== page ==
Whether you’re sitting in 5th period or studying calculus on the beach, having options is what 16-year-old Z’eani Furdge says transformed her high school education. Photo above by Joshua Wright
“Beep, beep, beep.”
“It’s 6 a.m. already,” I say to myself as I turn my alarm off.
“Time to get up, you don’t want to be late,” my mom says.
“I guess I’ll get up,” I mumble.
Ever wish you didn’t have to get up every morning at 6 a.m., get ready, eat breakfast, catch the bus, and go off to school to spend eight hours of the day before the bell rings at 3 p.m., and then repeat again and again? Has homeschooling ever crossed your mind? It could change your life as it did mine for two years.
Homeschooling has many advantages and offers different styles of learning. It is fun and exciting, especially for those who are shy, dealing with bullying or peer pressure, and other disabilities. Being homeschooled allows advantages such as working at one’s own pace. If you missed something or don’t quite understand, you can rewind the lesson back as many times as you desire. You can sleep in until your preferred wake-up time, with a flexible schedule that allows one’s family to go on vacation whenever they want.
Although the word “home” is in the word “homeschooling,” the education can happen in the library, while on a family road trip or maybe even on the beach. Wherever you might be, you can do the work.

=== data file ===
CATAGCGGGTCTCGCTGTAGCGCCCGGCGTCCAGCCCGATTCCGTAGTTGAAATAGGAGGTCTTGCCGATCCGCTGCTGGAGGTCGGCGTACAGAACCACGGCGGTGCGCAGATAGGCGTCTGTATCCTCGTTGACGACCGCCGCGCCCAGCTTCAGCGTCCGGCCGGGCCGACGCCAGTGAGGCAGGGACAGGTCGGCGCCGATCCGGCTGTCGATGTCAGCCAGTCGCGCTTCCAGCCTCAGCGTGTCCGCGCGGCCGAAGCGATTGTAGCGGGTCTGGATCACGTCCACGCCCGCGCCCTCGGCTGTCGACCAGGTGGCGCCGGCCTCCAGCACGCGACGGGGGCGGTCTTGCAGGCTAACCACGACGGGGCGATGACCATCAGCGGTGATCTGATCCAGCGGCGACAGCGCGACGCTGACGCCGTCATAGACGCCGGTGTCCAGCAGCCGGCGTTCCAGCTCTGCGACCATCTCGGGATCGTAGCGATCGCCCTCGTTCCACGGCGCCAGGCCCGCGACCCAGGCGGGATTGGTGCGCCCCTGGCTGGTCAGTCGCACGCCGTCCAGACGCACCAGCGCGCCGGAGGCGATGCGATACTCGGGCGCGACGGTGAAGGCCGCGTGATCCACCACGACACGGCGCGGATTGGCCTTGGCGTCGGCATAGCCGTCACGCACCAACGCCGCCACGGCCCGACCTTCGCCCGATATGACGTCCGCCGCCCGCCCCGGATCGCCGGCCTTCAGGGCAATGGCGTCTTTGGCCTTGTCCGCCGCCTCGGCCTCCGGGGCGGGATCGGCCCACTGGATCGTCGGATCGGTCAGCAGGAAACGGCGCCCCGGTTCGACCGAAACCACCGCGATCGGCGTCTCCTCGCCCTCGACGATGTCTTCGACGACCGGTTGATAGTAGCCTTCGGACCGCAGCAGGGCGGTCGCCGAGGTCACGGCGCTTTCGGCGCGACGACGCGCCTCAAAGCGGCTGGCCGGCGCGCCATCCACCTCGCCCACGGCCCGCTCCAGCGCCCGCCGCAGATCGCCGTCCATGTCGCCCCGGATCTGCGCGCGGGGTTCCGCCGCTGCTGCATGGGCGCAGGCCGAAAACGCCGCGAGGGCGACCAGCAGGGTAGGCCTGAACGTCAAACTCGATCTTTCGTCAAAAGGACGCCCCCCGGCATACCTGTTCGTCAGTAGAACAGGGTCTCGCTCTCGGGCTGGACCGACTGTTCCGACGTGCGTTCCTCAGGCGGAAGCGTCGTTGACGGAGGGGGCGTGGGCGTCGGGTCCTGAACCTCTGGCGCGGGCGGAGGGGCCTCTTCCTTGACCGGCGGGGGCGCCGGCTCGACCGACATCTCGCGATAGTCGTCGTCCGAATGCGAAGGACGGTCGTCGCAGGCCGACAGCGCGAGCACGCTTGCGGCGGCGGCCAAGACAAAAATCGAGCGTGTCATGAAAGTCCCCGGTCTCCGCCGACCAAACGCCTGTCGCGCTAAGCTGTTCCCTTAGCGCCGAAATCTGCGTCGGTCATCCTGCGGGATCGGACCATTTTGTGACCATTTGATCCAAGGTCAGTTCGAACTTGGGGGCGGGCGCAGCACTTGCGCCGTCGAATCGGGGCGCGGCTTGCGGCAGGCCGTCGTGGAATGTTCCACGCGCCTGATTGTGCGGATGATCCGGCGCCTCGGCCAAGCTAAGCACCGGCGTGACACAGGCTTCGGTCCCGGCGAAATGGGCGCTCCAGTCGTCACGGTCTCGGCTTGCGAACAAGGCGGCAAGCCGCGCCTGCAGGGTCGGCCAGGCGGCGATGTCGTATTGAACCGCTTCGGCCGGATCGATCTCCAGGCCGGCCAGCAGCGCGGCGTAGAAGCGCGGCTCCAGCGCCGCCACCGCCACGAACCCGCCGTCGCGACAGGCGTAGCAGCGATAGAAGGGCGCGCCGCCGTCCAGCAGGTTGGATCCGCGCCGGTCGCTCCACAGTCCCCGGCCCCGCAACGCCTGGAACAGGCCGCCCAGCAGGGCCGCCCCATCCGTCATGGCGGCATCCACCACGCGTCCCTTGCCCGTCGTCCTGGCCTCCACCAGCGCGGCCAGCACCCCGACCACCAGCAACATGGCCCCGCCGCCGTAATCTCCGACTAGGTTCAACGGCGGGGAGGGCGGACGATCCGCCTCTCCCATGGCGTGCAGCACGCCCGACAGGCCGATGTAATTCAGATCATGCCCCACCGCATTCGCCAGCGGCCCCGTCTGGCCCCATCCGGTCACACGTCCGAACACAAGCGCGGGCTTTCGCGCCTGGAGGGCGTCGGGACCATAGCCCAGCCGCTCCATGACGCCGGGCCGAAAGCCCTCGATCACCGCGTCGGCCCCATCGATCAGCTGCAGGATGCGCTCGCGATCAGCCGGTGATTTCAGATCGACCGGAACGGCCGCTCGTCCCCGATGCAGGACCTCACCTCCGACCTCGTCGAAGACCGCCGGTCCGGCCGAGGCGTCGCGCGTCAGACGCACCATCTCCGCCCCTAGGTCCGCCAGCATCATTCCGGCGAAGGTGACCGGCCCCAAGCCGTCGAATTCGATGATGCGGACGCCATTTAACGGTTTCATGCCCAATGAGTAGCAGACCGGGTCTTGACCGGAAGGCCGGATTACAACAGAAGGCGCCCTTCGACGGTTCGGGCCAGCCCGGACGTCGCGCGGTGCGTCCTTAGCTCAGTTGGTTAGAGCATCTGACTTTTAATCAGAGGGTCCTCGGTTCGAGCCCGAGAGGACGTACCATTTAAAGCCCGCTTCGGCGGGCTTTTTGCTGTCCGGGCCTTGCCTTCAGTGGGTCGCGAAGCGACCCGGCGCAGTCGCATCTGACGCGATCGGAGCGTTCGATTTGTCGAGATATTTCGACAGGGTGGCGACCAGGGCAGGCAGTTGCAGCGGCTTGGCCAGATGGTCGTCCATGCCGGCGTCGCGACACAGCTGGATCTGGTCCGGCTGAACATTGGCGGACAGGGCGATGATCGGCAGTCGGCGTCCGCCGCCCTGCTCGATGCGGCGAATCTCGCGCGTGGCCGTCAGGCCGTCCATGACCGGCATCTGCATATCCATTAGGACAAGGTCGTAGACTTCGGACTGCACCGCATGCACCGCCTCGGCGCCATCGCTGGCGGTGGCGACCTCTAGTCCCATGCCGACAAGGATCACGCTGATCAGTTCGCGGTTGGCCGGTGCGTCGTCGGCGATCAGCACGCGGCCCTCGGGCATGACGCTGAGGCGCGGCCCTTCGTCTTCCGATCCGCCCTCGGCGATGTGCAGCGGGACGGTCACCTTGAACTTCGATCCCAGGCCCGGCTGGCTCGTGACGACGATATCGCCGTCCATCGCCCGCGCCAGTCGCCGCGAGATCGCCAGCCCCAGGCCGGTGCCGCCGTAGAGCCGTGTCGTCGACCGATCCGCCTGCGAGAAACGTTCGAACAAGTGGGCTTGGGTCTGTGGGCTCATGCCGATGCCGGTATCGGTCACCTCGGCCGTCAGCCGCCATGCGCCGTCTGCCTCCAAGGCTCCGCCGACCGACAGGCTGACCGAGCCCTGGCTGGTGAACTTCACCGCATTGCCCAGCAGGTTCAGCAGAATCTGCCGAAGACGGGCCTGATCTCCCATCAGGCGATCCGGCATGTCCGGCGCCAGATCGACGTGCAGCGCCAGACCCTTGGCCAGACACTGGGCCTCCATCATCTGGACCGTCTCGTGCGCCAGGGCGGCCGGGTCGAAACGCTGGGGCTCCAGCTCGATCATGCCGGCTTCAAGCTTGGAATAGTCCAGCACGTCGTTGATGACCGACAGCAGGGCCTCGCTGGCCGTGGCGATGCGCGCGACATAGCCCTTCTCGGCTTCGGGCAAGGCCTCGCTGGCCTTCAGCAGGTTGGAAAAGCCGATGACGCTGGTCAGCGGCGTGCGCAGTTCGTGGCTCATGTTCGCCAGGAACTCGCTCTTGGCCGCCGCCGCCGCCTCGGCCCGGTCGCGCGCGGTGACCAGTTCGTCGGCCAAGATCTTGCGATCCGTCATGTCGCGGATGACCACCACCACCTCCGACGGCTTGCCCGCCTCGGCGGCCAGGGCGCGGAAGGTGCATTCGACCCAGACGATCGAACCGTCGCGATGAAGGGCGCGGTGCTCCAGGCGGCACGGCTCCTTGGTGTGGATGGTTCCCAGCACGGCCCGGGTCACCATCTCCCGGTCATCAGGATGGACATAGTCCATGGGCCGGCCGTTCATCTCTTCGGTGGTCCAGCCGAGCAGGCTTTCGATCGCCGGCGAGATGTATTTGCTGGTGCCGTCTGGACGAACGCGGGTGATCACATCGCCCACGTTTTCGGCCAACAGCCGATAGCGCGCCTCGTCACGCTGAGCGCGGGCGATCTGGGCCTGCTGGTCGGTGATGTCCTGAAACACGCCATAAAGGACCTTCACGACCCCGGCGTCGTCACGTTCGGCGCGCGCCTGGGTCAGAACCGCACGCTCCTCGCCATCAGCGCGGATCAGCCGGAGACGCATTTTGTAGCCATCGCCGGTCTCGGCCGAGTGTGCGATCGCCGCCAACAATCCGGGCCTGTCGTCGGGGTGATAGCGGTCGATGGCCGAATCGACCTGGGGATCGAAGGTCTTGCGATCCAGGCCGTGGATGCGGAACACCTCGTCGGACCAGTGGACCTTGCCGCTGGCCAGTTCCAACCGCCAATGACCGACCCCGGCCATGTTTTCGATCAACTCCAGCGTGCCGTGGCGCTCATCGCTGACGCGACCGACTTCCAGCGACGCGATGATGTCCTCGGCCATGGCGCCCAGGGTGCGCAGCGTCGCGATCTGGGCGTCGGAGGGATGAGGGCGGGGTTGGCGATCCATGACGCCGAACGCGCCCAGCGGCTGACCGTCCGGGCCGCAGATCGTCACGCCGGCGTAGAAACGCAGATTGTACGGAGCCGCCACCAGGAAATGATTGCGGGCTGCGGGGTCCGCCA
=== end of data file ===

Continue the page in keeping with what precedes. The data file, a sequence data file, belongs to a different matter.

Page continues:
You can find homeschooling programs by searching on the Internet or through recommendations from friends and family. The process may seem hard because one has so many options. Programs come with different offerings: Some provide teachers or tutors, while others may not have teachers at all and parents would have to step into that role.
Homeschooling groups can provide field trips, outings, interaction with peers and even sports, but you have to do research to ensure the program provides graduation or an accredited program.
The process is fairly simple once you find your desired homeschool program. Some have only online access for test, quizzes, books or just may have pages to read and to access depending on the program. Others will send you books and other materials for a more hands-on learning experience. You might receive lessons to watch on DVD player, a computer or streaming online.
Parents are not required to have training to be able to teach, but use their own style to act a teacher, although it is recommended to provide your child or children with a program that has a teacher provided and/or a tutor, because parents may not always fulfill the role as teacher well and consistently. The costs for these programs vary because some programs are like private schools, and some are like public schools. The prices also may vary depending on how many classes you take and on how many students are enrolled, especially for high school students because they tend to take college-prep classes.
My experience with homeschooling has been awesome. I wasn’t in any homeschooling groups, but I enjoyed the advantages, and my family and I became closer. Now I am going back to school after being homeschooled for two years, because I want to be around people more and to get the typical high school experience. I love the advantages of homeschooling while they lasted, but I feel that I need a little taste of what the real world is like. I will sometimes miss being able to take my math test in bed, though!
Z’eani, your writing is incredible! Thank you for sharing your experiences and perspective! I hope your return to the “traditional” schooling route proves to be everything you need and expect! I’ll be on the lookout for more stories/commentary from you in the future!